No doubt. I’m sure there are millions of golfers who are scratch or better who can’t pass these tests. These tests are in no way meant to be predictive of a golfers handicap or skill level.

      The article is written for golfers who are looking to improve their game but are frustrated by their lack of progress. The goal was to educate golfers that working on movement quality can have a positive impact on their game. Also, even scratch golfers (and professional golfers) are constantly trying to get better. This may be a great way for these great golfers to improve their game and take it to the next level.

      I’d love to hear your opinion on this. I think we could have a great discussion on this.

    • David

      Jul 12, 2018 at 12:11 pm

      That would be me. LOL

  7. Jay

    Jul 1, 2018 at 12:41 pm

    Mike, I haven’t been able to touch my toes since forever. I think I couldn’t do it even back in high school.
    Do you think the drill will help, or should I start taking Yoga classes to increase basic flexibility first instead?

    • Mike Scaduto

      Jul 2, 2018 at 8:25 pm

      Hey Jay– Thank you for the comment.

      Without knowing much about you, I would suggest that you find a qualified physical therapist, etc who can fully assess your particular situation and come up with a game plan tailored to your needs.

      I’d be happy to connect via email or phone if you’d like to discuss this further!

      -Mike

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Podcasts

Mondays Off: Augusta National: start on the front or back nine? | Knudson’s Fujikura visit

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Would you rather start your round at Augusta National from the front or back nine? Mondays Off debates both after the most recent Masters had players starting from both. Steve gets some information on Fujikura shafts from Knudson’s visit last week and then Knudson confesses on how his first night of league play went!

Check out the full podcast on SoundCloud below, or click here to listen on iTunes or here to listen on Spotify.

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Opinion & Analysis

The Wedge Guy: How many wedges?

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From the feedback I get, many golfers are not entirely confident…or are completely confused…about how many wedges they should carry. Those of you who know my work and writing over the past 25 years or so also know that I am a proponent of carrying a carefully measured “set” of wedges that give you the shotmaking control you need in prime scoring range. But what I’ve learned over those many years is that the number of wedges that is “right”, and the lofts of those wedges can be very different from one golfer to another.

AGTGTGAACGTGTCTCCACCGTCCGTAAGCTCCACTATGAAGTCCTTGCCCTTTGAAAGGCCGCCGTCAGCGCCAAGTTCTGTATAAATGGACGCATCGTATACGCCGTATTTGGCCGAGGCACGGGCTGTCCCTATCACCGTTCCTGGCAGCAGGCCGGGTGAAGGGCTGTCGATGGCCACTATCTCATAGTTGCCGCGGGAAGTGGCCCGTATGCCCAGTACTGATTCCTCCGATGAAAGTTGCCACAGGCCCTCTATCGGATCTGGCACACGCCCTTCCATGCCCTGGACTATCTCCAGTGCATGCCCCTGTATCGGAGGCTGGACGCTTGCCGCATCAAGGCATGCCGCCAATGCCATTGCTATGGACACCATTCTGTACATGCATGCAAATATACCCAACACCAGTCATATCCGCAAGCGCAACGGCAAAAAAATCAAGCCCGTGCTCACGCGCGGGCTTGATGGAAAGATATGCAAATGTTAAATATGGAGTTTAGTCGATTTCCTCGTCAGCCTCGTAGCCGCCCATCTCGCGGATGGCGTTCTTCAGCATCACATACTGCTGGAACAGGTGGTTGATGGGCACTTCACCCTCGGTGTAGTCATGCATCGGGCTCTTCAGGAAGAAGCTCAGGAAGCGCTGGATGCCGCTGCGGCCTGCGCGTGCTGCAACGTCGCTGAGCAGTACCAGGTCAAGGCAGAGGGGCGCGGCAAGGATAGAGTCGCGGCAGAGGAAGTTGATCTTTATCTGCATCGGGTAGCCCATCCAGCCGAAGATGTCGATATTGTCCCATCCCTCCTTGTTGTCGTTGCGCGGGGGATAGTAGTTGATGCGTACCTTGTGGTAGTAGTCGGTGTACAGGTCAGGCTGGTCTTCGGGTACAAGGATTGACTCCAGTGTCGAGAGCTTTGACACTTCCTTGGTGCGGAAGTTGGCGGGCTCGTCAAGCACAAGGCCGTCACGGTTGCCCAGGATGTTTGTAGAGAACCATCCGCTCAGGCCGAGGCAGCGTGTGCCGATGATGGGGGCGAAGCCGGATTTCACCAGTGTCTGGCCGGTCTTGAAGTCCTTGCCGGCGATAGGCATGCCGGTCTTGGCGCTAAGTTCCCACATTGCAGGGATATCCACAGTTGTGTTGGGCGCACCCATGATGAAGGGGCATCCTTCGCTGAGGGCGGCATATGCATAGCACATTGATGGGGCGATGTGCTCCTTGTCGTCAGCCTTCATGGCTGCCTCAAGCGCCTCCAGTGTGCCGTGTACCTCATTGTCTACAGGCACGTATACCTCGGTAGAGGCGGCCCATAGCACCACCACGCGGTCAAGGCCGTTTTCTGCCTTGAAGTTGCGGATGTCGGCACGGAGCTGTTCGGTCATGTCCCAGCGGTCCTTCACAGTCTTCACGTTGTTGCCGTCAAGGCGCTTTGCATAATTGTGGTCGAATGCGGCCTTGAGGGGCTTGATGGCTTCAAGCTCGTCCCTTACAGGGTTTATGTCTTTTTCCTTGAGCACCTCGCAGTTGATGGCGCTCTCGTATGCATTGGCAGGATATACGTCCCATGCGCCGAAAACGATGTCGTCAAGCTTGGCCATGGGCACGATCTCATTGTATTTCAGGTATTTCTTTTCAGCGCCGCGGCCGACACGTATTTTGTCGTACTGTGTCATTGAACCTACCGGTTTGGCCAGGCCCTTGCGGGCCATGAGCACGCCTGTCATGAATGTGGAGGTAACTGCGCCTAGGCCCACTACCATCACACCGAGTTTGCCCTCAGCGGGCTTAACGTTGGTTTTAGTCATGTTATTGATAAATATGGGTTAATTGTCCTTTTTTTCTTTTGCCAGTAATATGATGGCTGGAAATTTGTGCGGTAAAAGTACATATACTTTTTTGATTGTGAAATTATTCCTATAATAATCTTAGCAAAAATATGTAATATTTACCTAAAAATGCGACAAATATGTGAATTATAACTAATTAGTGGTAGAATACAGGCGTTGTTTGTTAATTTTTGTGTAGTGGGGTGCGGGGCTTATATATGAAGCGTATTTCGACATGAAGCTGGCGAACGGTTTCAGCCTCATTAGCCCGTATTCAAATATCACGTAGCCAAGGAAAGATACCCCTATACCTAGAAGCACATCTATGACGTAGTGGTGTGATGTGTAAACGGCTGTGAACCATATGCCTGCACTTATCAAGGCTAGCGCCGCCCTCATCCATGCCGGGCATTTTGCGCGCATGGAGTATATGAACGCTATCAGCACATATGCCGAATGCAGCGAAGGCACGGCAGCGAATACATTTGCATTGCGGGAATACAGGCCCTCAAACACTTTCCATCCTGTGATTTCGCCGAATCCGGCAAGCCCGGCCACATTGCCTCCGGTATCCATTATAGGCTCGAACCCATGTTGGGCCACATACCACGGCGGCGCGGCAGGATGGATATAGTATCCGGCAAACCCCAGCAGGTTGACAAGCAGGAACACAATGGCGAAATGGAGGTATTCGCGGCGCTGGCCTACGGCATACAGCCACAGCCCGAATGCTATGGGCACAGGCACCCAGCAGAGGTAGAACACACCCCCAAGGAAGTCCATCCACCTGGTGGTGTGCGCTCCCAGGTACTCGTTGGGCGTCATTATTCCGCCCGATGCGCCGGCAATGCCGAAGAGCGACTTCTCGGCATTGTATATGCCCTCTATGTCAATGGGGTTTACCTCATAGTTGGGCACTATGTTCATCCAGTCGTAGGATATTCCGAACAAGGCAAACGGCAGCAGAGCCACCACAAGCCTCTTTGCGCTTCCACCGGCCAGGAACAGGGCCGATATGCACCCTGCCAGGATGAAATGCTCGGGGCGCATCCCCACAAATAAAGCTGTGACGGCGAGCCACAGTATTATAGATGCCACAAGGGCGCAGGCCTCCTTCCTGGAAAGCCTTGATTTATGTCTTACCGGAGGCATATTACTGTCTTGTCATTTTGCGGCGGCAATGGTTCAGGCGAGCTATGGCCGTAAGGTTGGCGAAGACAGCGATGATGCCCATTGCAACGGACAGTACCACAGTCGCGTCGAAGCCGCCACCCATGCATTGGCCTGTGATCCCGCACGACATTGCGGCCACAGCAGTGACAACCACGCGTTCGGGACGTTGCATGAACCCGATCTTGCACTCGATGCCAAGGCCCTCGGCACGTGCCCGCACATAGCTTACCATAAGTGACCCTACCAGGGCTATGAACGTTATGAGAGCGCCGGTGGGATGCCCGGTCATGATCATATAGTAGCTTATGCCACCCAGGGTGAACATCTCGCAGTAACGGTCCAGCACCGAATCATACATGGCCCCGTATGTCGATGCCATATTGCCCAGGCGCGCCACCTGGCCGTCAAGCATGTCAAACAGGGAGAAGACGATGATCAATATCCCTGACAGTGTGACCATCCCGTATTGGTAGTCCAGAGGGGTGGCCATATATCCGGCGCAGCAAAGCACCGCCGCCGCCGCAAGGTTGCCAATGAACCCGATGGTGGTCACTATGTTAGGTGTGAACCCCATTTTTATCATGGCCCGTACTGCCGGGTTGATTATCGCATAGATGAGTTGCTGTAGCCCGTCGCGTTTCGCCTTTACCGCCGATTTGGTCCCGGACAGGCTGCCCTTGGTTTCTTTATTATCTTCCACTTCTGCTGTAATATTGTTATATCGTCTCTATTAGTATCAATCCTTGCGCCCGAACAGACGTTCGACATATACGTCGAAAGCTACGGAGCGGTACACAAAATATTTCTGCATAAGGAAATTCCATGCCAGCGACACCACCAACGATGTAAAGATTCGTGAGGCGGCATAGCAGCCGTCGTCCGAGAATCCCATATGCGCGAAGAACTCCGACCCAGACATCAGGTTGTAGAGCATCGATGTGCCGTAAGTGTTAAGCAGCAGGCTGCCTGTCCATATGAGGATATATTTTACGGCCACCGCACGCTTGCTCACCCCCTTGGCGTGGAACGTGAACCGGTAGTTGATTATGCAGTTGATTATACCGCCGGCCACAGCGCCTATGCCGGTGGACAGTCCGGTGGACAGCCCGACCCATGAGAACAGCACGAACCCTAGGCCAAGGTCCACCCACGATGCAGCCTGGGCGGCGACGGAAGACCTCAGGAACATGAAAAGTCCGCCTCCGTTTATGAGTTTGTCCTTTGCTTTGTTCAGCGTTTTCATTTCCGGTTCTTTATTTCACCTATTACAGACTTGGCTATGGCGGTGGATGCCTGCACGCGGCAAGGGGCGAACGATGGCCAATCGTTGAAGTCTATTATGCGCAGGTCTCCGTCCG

The reason I think getting this right is so important is that your scores are more heavily influenced by your play from wedge range into the green, and your shotmaking around the greens, than by any other factor. The right “set” of wedges in your bag can make all the difference in the world.

As I repeatedly preach, taking your guidance from the PGA Tour players might not help you achieve your goals. These guys spend hundreds of hours each year perfecting their wedge play, and you simply cannot do that. The good news is that you can add some science to your wedge set make-up that can help you have more shot choices when you are in scoring range or trying to save par from a missed green.

My basic premise on the subject is that the answer can be approached scientifically for each golfer, and it is a multi-step process

  1. Begin by knowing the loft of the 9-iron and “P-club” that came with your set of irons, as optimum gapping begins there. The industry challenge of producing longer-hitting irons has led most OEMs to strengthen lofts throughout the set. Along the way, it was apparently decided to widen the gaps between the short irons to 5 degrees from the traditional 4 that stood for decades. What this does is increase the distance differential between your 9-iron and “P-club” from what I would consider optimum. For golfers of slower swing speeds, that 5-degree gap might well deliver a 10-12 yard differential, but my bet is that most of you are getting a difference closer to 15 yards, or even more. That just will not let you get the distance control precision you want in prime scoring range.
  2. The second step is to be honest with your distances. I am a big proponent of getting on the golf course or range with a laser or GPS and really knowing how far you carry each of your short irons and wedges. Hit a number of shots from known yardages and see where they land (not including roll out). My bet is that you will find that your distances are different from what you thought they were, and that the differentials between clubs are not consistent.